The Chinese News Agency, Xinhua, reported yesterday that International Atomic Energy Agency chief Mohamed ElBaradei wishes that the United States and Iran would just start talking directly.
“Although I carry no message from President (George W.) Bush for Iran, I personally wish the Iranians and US officials would get engaged in direct talks soon,” said ElBaradei in response to aquestion about whether he carried any message from US President Bush for Iran.
While direct talks between the U.S. and Iran may seem on the surface to be a laudable objective, this aim ignores two points: (1) the U.S. is the primary engine of criticism of the Iranian regime at present because Europe has chosen to let America take the flack while they reap the financial rewards; and (2) the IAEA’s raison d’etre is to mediate and independently investigate precisely this type of situation and the IAEA has spent a lot of time of late looking for ways to duck the question.
European diplomats and the UN’s IAEA are confronting a difficult moment: they are beginning to realize that the claims made by the United States for years — namely that Iran has a covert nuclear weapons program — are, more than likely, demonstrably factual. This clearly undercuts the European position that American claims, policy and general political direction should be avoided at all costs, especially as regards the Middle East.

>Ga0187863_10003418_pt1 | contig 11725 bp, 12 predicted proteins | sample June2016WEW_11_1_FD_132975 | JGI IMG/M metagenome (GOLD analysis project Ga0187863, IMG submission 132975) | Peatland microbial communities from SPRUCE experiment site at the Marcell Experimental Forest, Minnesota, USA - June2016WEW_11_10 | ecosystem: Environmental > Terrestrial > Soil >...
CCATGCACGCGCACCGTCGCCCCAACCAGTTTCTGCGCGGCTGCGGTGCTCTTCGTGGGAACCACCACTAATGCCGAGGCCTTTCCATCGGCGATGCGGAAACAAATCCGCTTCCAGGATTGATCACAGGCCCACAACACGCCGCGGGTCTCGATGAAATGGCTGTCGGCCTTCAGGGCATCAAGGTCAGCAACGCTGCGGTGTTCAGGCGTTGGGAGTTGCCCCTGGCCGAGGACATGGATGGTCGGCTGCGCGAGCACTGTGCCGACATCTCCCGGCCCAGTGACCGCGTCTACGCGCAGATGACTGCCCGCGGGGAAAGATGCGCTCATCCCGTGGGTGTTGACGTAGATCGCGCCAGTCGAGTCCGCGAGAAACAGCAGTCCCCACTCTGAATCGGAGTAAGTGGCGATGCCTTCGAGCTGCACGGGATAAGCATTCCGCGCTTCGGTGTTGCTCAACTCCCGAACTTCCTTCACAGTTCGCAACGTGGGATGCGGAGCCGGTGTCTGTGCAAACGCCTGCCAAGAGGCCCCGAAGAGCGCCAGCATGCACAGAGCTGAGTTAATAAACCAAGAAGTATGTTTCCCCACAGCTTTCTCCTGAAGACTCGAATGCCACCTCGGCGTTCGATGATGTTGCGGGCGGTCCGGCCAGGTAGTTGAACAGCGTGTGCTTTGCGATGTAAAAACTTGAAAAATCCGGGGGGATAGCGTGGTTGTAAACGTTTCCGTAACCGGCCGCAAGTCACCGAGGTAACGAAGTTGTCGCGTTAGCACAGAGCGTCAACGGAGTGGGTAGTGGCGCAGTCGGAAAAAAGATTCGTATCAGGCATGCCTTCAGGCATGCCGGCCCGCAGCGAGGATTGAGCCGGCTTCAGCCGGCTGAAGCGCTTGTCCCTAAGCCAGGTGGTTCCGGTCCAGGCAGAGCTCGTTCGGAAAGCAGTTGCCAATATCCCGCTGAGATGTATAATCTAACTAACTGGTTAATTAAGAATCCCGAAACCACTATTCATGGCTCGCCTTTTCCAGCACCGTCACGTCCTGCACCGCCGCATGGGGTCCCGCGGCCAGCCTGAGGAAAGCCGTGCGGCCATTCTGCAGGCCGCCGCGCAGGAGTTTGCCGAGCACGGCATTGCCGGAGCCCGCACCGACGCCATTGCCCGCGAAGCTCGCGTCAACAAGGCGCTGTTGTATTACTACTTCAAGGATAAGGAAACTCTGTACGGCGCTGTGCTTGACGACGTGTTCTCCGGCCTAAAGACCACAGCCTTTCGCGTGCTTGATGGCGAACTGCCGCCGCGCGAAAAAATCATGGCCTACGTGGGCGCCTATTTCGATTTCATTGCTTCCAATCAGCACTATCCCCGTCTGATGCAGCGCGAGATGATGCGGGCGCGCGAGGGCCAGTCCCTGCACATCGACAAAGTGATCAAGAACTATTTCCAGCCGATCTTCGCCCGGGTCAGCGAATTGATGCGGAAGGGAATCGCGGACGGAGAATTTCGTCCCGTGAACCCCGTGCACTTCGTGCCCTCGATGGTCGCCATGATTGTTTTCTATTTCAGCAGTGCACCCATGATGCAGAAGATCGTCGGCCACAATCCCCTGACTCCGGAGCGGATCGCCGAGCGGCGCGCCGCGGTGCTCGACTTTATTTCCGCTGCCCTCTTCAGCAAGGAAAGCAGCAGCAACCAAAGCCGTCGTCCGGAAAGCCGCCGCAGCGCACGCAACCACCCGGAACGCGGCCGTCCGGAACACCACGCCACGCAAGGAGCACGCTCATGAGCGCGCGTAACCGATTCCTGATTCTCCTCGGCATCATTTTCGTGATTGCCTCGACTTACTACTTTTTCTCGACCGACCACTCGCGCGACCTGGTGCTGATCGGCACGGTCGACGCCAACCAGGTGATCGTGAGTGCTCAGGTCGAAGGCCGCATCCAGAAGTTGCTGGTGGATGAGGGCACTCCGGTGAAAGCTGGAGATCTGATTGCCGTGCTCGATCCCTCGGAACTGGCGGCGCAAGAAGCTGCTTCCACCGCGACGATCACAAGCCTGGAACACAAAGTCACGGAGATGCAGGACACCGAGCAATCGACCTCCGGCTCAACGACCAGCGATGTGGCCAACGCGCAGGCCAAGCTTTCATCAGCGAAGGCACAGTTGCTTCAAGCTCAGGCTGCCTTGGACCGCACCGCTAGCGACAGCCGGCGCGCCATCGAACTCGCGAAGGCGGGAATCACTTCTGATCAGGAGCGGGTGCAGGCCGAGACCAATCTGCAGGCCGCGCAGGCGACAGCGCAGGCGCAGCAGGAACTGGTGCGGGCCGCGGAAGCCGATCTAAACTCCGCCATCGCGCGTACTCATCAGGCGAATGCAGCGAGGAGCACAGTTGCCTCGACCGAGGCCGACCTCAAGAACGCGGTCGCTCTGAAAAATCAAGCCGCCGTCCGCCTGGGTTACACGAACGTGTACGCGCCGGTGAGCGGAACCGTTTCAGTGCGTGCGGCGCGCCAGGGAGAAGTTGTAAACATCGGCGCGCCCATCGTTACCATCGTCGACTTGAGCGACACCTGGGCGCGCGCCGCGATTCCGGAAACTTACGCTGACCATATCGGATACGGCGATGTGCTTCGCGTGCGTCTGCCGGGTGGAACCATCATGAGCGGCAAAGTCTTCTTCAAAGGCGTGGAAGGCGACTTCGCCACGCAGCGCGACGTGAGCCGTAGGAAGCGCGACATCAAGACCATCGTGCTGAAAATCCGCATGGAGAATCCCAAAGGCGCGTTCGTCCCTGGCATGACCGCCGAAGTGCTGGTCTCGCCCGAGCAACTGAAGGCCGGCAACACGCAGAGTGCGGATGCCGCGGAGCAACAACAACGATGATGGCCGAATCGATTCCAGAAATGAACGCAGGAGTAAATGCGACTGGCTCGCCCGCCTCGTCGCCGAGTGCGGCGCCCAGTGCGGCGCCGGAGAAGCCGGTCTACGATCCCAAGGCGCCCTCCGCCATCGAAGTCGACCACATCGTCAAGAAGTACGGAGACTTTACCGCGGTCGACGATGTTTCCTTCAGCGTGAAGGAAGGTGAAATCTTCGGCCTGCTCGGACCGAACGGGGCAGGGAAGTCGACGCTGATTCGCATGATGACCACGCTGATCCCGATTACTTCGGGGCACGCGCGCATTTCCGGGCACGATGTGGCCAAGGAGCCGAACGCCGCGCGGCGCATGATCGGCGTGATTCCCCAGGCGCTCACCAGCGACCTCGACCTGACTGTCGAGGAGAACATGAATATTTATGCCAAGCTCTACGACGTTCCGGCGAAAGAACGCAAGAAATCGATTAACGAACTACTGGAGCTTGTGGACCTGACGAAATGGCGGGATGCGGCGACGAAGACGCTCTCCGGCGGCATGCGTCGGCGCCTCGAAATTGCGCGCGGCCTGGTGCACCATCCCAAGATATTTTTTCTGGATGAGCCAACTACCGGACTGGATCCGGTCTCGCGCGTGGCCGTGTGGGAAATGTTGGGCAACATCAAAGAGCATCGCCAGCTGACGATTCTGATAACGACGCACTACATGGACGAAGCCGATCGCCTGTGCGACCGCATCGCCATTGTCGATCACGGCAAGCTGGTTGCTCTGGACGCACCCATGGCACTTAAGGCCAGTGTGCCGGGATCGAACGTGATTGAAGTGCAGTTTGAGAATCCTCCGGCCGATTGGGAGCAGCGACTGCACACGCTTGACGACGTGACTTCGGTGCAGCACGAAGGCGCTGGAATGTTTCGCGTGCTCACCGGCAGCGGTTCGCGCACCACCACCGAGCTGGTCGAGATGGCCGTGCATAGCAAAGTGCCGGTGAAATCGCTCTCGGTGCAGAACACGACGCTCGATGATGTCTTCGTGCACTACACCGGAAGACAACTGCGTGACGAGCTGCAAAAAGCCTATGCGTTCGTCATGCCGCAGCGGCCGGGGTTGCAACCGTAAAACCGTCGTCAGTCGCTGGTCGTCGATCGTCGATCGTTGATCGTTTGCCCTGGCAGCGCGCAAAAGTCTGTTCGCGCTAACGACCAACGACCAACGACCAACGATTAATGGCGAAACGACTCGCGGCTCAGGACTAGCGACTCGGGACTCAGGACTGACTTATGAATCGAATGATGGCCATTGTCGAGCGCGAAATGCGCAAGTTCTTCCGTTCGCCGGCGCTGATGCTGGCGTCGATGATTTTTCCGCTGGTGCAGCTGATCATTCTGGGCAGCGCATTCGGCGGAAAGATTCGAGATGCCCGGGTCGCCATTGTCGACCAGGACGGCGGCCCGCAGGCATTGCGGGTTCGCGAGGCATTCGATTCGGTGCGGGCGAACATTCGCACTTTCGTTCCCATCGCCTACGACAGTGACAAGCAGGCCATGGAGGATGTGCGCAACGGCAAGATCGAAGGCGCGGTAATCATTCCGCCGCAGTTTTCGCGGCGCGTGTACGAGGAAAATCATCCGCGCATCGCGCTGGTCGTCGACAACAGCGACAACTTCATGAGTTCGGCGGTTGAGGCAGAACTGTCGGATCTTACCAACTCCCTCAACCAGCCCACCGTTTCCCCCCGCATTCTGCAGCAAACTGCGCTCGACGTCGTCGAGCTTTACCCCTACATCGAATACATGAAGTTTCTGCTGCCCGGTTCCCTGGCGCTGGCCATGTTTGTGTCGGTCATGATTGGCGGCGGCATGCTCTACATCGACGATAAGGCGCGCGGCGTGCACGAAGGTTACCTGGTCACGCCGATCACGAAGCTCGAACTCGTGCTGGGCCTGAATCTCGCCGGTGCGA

ElBaradei has consistently downplayed Iran’s repeated and flagrant transgressions of IAEA-mandated monitoring regimes and, when forced to condemn Tehran, has done so in the most silky and non-threatening way possible. Beyond mere diplomacy, ElBaradei is leading the IAEA in the direction of outright and total appeasement of the clerical regime in Iran.
Though ElBaradei has held the tide back up to this point, he will not be able much longer to resist pressure from a growing number of UN member states to bring the matter before the Security Council for a vote, and rightly so. The Security Council is the proper body in which to invoke sanctions and a censure of Iran for its bellicose pursuit of weapons of mass destruction. This time, ElBaradei is afraid that it will be the IAEA in front of the security council with charts and graphs instead of Secretary of State Colin Powell.
Eventually Iran will, as it has done so many times before, push the line too hard and force even the IAEA or the UN as a whole to impose sanctions. The question is: will this happen before or after Tehran acquires full nuclear weapons capability?